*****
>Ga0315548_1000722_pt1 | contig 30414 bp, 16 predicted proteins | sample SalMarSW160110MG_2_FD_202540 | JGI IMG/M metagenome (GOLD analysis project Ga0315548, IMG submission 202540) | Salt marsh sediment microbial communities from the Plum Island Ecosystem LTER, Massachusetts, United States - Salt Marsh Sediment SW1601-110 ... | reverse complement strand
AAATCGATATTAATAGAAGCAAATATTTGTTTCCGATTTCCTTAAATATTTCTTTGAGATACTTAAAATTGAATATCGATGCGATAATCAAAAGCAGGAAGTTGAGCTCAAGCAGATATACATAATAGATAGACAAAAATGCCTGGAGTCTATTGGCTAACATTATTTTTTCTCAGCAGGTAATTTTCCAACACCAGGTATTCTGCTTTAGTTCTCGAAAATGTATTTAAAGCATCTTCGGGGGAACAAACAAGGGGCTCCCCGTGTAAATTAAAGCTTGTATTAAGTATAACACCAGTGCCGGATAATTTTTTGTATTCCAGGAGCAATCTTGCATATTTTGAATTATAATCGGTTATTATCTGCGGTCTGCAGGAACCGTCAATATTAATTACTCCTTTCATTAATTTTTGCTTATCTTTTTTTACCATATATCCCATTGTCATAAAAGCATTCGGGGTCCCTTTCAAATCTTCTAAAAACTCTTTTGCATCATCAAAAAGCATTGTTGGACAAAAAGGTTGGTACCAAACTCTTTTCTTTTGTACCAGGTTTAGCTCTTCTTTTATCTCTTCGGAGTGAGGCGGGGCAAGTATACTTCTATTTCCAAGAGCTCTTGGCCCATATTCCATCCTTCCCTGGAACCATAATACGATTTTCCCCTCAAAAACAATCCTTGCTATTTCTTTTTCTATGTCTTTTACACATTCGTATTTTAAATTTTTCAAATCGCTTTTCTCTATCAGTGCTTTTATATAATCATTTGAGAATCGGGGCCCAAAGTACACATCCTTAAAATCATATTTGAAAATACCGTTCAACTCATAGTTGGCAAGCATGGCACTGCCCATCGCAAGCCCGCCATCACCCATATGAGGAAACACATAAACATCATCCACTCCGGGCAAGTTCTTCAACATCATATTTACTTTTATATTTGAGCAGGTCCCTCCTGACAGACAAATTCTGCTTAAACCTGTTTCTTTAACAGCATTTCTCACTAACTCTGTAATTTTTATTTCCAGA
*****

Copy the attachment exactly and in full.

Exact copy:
>Ga0315548_1000722_pt1 | contig 30414 bp, 16 predicted proteins | sample SalMarSW160110MG_2_FD_202540 | JGI IMG/M metagenome (GOLD analysis project Ga0315548, IMG submission 202540) | Salt marsh sediment microbial communities from the Plum Island Ecosystem LTER, Massachusetts, United States - Salt Marsh Sediment SW1601-110 ... | reverse complement strand
AAATCGATATTAATAGAAGCAAATATTTGTTTCCGATTTCCTTAAATATTTCTTTGAGATACTTAAAATTGAATATCGATGCGATAATCAAAAGCAGGAAGTTGAGCTCAAGCAGATATACATAATAGATAGACAAAAATGCCTGGAGTCTATTGGCTAACATTATTTTTTCTCAGCAGGTAATTTTCCAACACCAGGTATTCTGCTTTAGTTCTCGAAAATGTATTTAAAGCATCTTCGGGGGAACAAACAAGGGGCTCCCCGTGTAAATTAAAGCTTGTATTAAGTATAACACCAGTGCCGGATAATTTTTTGTATTCCAGGAGCAATCTTGCATATTTTGAATTATAATCGGTTATTATCTGCGGTCTGCAGGAACCGTCAATATTAATTACTCCTTTCATTAATTTTTGCTTATCTTTTTTTACCATATATCCCATTGTCATAAAAGCATTCGGGGTCCCTTTCAAATCTTCTAAAAACTCTTTTGCATCATCAAAAAGCATTGTTGGACAAAAAGGTTGGTACCAAACTCTTTTCTTTTGTACCAGGTTTAGCTCTTCTTTTATCTCTTCGGAGTGAGGCGGGGCAAGTATACTTCTATTTCCAAGAGCTCTTGGCCCATATTCCATCCTTCCCTGGAACCATAATACGATTTTCCCCTCAAAAACAATCCTTGCTATTTCTTTTTCTATGTCTTTTACACATTCGTATTTTAAATTTTTCAAATCGCTTTTCTCTATCAGTGCTTTTATATAATCATTTGAGAATCGGGGCCCAAAGTACACATCCTTAAAATCATATTTGAAAATACCGTTCAACTCATAGTTGGCAAGCATGGCACTGCCCATCGCAAGCCCGCCATCACCCATATGAGGAAACACATAAACATCATCCACTCCGGGCAAGTTCTTCAACATCATATTTACTTTTATATTTGAGCAGGTCCCTCCTGACAGACAAATTCTGCTTAAACCTGTTTCTTTAACAGCATTTCTCACTAACTCTGTAATTTTTATTTCCAGA